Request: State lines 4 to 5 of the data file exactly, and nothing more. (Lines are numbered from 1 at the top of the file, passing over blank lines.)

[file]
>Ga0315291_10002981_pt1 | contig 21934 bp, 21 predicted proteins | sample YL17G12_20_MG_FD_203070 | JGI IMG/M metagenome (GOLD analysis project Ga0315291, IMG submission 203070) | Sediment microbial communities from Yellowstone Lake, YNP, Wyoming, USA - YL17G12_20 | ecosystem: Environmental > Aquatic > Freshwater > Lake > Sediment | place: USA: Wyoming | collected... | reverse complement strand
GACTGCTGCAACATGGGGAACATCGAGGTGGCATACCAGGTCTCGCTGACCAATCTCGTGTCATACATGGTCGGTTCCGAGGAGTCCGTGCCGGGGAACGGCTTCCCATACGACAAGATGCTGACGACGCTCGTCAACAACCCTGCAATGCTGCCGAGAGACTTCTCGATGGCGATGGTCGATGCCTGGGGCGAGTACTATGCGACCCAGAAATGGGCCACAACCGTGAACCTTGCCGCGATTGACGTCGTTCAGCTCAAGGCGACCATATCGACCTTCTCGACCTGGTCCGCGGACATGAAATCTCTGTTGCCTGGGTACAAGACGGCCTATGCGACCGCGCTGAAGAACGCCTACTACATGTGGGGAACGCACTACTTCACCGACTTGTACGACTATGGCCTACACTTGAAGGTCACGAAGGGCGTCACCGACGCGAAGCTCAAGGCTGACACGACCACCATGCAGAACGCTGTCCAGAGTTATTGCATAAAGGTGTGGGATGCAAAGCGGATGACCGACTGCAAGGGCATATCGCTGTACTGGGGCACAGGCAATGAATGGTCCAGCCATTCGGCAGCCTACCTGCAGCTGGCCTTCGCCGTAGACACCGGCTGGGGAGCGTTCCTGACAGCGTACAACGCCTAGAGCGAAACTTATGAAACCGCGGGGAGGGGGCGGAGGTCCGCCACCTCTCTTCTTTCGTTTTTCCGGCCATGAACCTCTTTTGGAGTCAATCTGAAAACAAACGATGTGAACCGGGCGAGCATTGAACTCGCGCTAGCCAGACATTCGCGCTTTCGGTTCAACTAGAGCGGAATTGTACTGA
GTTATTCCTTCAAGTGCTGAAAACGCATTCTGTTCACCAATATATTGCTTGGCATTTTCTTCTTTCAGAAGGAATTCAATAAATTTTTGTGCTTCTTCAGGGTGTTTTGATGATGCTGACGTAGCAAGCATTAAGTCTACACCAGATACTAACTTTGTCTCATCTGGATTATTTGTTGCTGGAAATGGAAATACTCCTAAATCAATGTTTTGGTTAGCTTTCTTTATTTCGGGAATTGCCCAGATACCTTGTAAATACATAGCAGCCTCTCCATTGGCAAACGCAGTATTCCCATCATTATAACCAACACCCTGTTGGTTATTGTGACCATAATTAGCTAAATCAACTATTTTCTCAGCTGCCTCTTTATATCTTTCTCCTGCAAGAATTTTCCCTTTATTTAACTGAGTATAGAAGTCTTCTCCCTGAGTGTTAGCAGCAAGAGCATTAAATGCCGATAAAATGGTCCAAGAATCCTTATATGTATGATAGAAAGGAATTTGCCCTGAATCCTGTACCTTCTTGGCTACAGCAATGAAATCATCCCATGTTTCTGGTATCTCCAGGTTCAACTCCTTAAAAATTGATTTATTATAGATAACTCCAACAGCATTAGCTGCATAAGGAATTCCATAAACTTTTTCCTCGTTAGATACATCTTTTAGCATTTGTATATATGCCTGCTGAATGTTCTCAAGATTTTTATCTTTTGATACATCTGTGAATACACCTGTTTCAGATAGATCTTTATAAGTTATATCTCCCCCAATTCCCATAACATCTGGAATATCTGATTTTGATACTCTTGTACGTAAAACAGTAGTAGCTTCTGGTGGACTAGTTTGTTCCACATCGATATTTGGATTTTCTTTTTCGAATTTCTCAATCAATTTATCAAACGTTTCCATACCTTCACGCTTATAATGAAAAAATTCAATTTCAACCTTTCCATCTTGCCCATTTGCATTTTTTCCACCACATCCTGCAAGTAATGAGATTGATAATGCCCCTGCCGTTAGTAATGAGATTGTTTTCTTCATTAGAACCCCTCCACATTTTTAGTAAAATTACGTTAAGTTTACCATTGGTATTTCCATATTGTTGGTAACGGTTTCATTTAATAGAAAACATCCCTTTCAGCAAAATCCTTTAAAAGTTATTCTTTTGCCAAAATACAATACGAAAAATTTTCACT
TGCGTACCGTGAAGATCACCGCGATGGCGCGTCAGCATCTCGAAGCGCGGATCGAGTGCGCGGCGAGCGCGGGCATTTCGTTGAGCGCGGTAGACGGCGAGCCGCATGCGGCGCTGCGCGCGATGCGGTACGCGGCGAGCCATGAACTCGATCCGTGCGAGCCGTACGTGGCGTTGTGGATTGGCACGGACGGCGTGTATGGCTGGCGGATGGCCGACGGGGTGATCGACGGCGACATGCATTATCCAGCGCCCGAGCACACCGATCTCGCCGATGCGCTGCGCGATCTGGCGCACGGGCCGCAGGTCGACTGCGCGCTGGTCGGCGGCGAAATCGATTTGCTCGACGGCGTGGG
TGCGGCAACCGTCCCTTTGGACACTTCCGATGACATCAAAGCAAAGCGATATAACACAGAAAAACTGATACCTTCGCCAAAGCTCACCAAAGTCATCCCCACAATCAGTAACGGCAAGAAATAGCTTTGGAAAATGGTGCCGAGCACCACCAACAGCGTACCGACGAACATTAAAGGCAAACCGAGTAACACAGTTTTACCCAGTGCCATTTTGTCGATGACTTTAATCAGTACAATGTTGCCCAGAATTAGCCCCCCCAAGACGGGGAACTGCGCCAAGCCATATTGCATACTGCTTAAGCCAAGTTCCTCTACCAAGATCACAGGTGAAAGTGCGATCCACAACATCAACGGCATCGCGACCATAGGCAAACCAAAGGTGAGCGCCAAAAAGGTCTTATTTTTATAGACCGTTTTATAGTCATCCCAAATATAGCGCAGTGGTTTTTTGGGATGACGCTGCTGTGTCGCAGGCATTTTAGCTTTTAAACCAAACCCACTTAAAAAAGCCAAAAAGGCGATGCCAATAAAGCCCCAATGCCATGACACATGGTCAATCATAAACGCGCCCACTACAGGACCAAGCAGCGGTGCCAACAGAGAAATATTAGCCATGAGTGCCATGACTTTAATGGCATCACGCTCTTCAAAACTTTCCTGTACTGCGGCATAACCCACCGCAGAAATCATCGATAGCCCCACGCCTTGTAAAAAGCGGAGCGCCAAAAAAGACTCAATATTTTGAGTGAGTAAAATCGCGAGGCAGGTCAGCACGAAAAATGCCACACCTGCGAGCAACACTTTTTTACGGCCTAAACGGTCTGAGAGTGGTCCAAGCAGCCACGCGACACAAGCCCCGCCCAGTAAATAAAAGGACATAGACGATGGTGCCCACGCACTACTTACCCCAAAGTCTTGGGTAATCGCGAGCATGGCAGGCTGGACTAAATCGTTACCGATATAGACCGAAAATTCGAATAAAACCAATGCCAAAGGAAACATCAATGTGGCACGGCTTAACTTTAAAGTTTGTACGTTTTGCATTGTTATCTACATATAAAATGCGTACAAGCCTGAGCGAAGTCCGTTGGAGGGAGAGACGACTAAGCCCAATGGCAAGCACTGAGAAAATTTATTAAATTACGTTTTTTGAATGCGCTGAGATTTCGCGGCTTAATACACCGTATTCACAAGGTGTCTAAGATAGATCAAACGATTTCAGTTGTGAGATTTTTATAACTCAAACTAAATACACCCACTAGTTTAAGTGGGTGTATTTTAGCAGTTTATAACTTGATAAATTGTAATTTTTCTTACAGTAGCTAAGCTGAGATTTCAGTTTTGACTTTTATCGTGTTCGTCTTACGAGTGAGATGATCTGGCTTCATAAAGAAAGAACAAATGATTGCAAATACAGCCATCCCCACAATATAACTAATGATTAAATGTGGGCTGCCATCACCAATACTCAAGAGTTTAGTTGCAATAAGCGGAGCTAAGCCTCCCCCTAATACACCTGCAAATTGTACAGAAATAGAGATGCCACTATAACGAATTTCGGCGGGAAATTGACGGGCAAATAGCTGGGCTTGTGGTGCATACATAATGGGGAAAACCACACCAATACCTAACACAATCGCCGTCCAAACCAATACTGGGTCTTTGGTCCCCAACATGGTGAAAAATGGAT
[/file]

TGCGTACCGTGAAGATCACCGCGATGGCGCGTCAGCATCTCGAAGCGCGGATCGAGTGCGCGGCGAGCGCGGGCATTTCGTTGAGCGCGGTAGACGGCGAGCCGCATGCGGCGCTGCGCGCGATGCGGTACGCGGCGAGCCATGAACTCGATCCGTGCGAGCCGTACGTGGCGTTGTGGATTGGCACGGACGGCGTGTATGGCTGGCGGATGGCCGACGGGGTGATCGACGGCGACATGCATTATCCAGCGCCCGAGCACACCGATCTCGCCGATGCGCTGCGCGATCTGGCGCACGGGCCGCAGGTCGACTGCGCGCTGGTCGGCGGCGAAATCGATTTGCTCGACGGCGTGGG
TGCGGCAACCGTCCCTTTGGACACTTCCGATGACATCAAAGCAAAGCGATATAACACAGAAAAACTGATACCTTCGCCAAAGCTCACCAAAGTCATCCCCACAATCAGTAACGGCAAGAAATAGCTTTGGAAAATGGTGCCGAGCACCACCAACAGCGTACCGACGAACATTAAAGGCAAACCGAGTAACACAGTTTTACCCAGTGCCATTTTGTCGATGACTTTAATCAGTACAATGTTGCCCAGAATTAGCCCCCCCAAGACGGGGAACTGCGCCAAGCCATATTGCATACTGCTTAAGCCAAGTTCCTCTACCAAGATCACAGGTGAAAGTGCGATCCACAACATCAACGGCATCGCGACCATAGGCAAACCAAAGGTGAGCGCCAAAAAGGTCTTATTTTTATAGACCGTTTTATAGTCATCCCAAATATAGCGCAGTGGTTTTTTGGGATGACGCTGCTGTGTCGCAGGCATTTTAGCTTTTAAACCAAACCCACTTAAAAAAGCCAAAAAGGCGATGCCAATAAAGCCCCAATGCCATGACACATGGTCAATCATAAACGCGCCCACTACAGGACCAAGCAGCGGTGCCAACAGAGAAATATTAGCCATGAGTGCCATGACTTTAATGGCATCACGCTCTTCAAAACTTTCCTGTACTGCGGCATAACCCACCGCAGAAATCATCGATAGCCCCACGCCTTGTAAAAAGCGGAGCGCCAAAAAAGACTCAATATTTTGAGTGAGTAAAATCGCGAGGCAGGTCAGCACGAAAAATGCCACACCTGCGAGCAACACTTTTTTACGGCCTAAACGGTCTGAGAGTGGTCCAAGCAGCCACGCGACACAAGCCCCGCCCAGTAAATAAAAGGACATAGACGATGGTGCCCACGCACTACTTACCCCAAAGTCTTGGGTAATCGCGAGCATGGCAGGCTGGACTAAATCGTTACCGATATAGACCGAAAATTCGAATAAAACCAATGCCAAAGGAAACATCAATGTGGCACGGCTTAACTTTAAAGTTTGTACGTTTTGCATTGTTATCTACATATAAAATGCGTACAAGCCTGAGCGAAGTCCGTTGGAGGGAGAGACGACTAAGCCCAATGGCAAGCACTGAGAAAATTTATTAAATTACGTTTTTTGAATGCGCTGAGATTTCGCGGCTTAATACACCGTATTCACAAGGTGTCTAAGATAGATCAAACGATTTCAGTTGTGAGATTTTTATAACTCAAACTAAATACACCCACTAGTTTAAGTGGGTGTATTTTAGCAGTTTATAACTTGATAAATTGTAATTTTTCTTACAGTAGCTAAGCTGAGATTTCAGTTTTGACTTTTATCGTGTTCGTCTTACGAGTGAGATGATCTGGCTTCATAAAGAAAGAACAAATGATTGCAAATACAGCCATCCCCACAATATAACTAATGATTAAATGTGGGCTGCCATCACCAATACTCAAGAGTTTAGTTGCAATAAGCGGAGCTAAGCCTCCCCCTAATACACCTGCAAATTGTACAGAAATAGAGATGCCACTATAACGAATTTCGGCGGGAAATTGACGGGCAAATAGCTGGGCTTGTGGTGCATACATAATGGGGAAAACCACACCAATACCTAACACAATCGCCGTCCAAACCAATACTGGGTCTTTGGTCCCCAACATGGTGAAAAATGGAT